My Total Vulnerability Experiment

Playing coy got me nowhere. So I decided to start telling the men I date everything.

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I don't have an instinct for coolness. In the New York City dating scene, that's a problem. My friends have warned me that I'm prone to Persian fits of emotion (I'm Iranian) and that my eyes give everything away. So, during my two years here, I've tried to be mysterious and aloof. Against my instincts, I've left texts unanswered and told boyfriends it was no big deal when they canceled dinner. With one boyfriend, I bottled up every irritation until we barely talked anymore; when we did hang out, I itched to even the score. I staged dramas with another, fleeing his apartment when he was in the shower, or making a show of rejecting him for being too young. He loved this game, but the first time I tried to share something real about myself, he drew back. One way or another, every romance ended when I tired of faking it and unloaded in spectacular Iranian fashion.

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"Why can't you just be easy breezy?" a close friend said after my first New York breakup. "Guys can't handle that much realness! Stategery, Dina, strategery!"

"But I don't want to do strategery," I said. "I want to do me."

"At least let them peel the onion slowly," she said. "Show the crazy later."

"It's not 'the crazy,'" I said. "We're talking about my thoughts and emotions here! We applaud men for showing a modicum of this, calling them 'self-aware' and 'brave.'"

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For a year and a half, this conversation happened after every one of my very theatrical romances. Then, for two months this fall, I found myself in a remote artist colony in New Hampshire. Suddenly, everything I said to New York men seemed risk-free, since they were too far away to date. I decided to try an experiment. In every text, e-mail, and Tinder message, I would say the absolute most honest, vulnerable thing—the first thing that came to mind, ignoring pride, strategy, or any of the filters I had reluctantly adopted from my friends. I would show the real me in every word. I wouldn't hover around my feelings and hope these men would read my mind. If I felt hurt or excited or afraid, I would say—not hint—that I felt hurt or excited or afraid.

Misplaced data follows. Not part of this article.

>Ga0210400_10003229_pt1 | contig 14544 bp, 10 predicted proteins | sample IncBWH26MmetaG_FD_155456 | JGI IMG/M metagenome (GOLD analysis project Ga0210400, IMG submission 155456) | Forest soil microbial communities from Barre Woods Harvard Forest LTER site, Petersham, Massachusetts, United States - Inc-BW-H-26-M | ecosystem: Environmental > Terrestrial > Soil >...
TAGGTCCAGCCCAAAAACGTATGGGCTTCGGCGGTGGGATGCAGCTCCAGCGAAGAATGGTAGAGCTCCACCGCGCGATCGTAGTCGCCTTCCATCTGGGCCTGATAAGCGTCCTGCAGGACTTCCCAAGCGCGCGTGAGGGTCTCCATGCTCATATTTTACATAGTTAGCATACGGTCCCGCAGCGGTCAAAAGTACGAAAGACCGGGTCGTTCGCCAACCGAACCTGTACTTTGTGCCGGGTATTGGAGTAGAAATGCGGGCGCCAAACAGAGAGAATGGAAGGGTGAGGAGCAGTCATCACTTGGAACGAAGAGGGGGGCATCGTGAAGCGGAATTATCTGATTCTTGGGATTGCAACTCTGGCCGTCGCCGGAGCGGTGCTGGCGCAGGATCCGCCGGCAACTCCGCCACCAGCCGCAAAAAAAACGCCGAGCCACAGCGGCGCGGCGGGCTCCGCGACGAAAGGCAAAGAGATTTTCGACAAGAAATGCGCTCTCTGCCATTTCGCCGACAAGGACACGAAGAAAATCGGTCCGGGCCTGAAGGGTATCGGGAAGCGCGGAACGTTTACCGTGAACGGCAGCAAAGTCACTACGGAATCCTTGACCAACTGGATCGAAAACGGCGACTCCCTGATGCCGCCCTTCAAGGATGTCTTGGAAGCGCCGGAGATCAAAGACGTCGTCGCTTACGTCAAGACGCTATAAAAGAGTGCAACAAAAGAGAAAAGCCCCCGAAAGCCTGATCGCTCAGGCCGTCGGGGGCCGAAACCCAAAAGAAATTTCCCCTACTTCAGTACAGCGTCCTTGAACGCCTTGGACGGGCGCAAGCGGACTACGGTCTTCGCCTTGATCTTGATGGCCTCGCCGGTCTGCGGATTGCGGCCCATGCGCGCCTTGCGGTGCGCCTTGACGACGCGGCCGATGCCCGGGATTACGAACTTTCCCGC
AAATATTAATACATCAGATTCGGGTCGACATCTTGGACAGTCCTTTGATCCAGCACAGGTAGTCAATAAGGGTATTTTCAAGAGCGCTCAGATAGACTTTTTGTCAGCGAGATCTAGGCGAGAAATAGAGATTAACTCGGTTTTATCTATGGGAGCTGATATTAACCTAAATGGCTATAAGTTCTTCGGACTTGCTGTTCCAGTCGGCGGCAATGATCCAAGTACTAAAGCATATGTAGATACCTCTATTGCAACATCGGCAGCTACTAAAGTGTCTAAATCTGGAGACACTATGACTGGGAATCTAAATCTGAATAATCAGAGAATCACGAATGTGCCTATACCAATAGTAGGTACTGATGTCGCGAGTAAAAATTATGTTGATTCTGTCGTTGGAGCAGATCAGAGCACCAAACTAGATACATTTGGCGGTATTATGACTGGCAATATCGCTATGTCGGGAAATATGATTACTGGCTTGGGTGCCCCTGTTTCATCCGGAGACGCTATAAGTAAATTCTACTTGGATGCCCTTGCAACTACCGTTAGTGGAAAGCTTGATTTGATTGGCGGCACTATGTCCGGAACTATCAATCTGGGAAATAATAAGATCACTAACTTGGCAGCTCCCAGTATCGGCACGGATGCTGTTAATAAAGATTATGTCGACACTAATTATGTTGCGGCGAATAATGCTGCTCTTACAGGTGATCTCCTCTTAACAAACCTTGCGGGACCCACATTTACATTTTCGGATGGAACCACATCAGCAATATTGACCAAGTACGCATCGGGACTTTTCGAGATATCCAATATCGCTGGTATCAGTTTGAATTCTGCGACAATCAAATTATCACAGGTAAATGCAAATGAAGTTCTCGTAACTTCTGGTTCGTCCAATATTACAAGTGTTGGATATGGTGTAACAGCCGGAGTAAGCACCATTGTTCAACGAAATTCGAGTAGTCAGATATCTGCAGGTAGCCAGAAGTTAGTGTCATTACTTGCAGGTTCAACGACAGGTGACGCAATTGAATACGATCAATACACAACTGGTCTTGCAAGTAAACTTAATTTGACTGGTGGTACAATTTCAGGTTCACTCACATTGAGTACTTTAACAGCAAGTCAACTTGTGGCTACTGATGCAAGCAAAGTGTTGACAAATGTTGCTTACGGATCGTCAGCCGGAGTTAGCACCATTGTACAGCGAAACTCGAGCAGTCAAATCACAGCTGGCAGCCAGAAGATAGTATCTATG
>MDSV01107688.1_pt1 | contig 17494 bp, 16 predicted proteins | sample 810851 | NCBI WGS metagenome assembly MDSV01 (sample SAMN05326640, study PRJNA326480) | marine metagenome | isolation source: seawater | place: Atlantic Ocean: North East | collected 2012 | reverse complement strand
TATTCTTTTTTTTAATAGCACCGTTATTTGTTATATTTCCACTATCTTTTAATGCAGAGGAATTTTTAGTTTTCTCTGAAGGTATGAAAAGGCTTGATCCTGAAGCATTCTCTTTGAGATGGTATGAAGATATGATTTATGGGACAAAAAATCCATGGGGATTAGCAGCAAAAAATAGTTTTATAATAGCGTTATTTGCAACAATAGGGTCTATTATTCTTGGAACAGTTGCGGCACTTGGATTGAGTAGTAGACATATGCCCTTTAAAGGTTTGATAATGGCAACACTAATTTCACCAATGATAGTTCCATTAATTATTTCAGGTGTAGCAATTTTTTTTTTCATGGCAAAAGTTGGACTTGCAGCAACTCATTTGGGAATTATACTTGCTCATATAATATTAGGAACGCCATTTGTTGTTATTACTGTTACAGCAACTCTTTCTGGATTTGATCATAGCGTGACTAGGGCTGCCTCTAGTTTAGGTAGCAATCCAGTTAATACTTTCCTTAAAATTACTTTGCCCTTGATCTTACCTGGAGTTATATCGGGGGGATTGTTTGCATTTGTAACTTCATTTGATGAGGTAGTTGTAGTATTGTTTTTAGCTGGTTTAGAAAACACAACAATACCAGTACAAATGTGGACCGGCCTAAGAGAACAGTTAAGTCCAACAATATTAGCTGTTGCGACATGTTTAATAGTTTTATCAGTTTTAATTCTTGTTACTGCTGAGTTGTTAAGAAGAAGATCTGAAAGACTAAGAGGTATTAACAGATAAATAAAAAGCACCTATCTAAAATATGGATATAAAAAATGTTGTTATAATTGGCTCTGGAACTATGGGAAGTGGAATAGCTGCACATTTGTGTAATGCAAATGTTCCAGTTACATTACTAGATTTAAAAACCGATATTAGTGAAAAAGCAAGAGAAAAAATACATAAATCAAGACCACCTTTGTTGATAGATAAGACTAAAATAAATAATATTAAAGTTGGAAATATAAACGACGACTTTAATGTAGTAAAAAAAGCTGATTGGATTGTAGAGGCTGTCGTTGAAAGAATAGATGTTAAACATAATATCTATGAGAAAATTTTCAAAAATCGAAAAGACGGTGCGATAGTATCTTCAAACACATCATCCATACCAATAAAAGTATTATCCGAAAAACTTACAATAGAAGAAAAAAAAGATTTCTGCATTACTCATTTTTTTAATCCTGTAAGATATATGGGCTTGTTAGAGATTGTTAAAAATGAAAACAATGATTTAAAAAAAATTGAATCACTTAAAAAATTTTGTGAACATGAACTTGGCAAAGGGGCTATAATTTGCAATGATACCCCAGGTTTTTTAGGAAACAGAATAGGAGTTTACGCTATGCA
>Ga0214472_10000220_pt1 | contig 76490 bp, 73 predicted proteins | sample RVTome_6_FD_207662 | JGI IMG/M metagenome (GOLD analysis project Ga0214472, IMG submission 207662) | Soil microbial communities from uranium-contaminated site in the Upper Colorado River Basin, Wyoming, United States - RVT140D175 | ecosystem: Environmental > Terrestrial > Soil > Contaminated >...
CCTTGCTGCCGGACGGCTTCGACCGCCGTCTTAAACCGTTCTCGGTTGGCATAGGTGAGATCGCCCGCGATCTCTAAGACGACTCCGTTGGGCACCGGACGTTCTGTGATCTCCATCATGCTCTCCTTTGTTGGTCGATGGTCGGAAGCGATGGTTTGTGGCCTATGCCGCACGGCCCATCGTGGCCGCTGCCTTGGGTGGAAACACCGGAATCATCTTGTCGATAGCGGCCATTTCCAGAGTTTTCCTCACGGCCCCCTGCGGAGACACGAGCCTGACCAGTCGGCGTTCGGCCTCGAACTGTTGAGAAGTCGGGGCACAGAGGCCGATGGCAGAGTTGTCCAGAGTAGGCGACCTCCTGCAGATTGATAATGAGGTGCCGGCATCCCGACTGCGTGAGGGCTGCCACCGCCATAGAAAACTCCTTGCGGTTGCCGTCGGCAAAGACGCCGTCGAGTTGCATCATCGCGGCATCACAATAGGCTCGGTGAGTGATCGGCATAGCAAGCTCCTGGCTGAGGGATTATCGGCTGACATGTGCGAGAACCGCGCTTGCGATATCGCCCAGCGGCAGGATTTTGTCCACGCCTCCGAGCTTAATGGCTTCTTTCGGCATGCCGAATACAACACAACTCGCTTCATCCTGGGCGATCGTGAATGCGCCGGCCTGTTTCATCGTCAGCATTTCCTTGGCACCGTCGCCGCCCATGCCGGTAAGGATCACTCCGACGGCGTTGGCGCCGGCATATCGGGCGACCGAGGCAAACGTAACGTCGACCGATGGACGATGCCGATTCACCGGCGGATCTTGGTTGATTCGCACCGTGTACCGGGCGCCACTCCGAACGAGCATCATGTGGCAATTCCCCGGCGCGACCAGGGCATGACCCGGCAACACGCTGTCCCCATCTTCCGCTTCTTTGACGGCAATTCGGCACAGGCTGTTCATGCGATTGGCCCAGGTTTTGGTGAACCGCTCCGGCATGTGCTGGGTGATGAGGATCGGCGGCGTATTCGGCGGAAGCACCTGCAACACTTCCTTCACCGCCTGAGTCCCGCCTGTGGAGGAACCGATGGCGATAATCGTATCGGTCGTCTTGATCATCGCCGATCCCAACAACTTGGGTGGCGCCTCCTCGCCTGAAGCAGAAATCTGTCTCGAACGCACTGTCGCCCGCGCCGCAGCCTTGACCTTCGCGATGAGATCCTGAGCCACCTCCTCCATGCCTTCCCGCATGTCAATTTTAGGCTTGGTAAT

I started on Tinder, with a man wearing a cowboy hat. Instead of saying, "I like that hat" (Easy-breezy!), I said, "You're cute, but the hat makes me think you might be balding. Are you balding?" When another guy canceled a phone call, instead of saying, "That's okay, talk soon!" (Be positive!), I said, "That hurts my feelings." When a former lover added one of my friends on Facebook, instead of "Hey, how do you know A—?" (Be unaffected!), I wrote, "You added A—. That fills me with inexplicable rage." No one disappeared because of my honesty.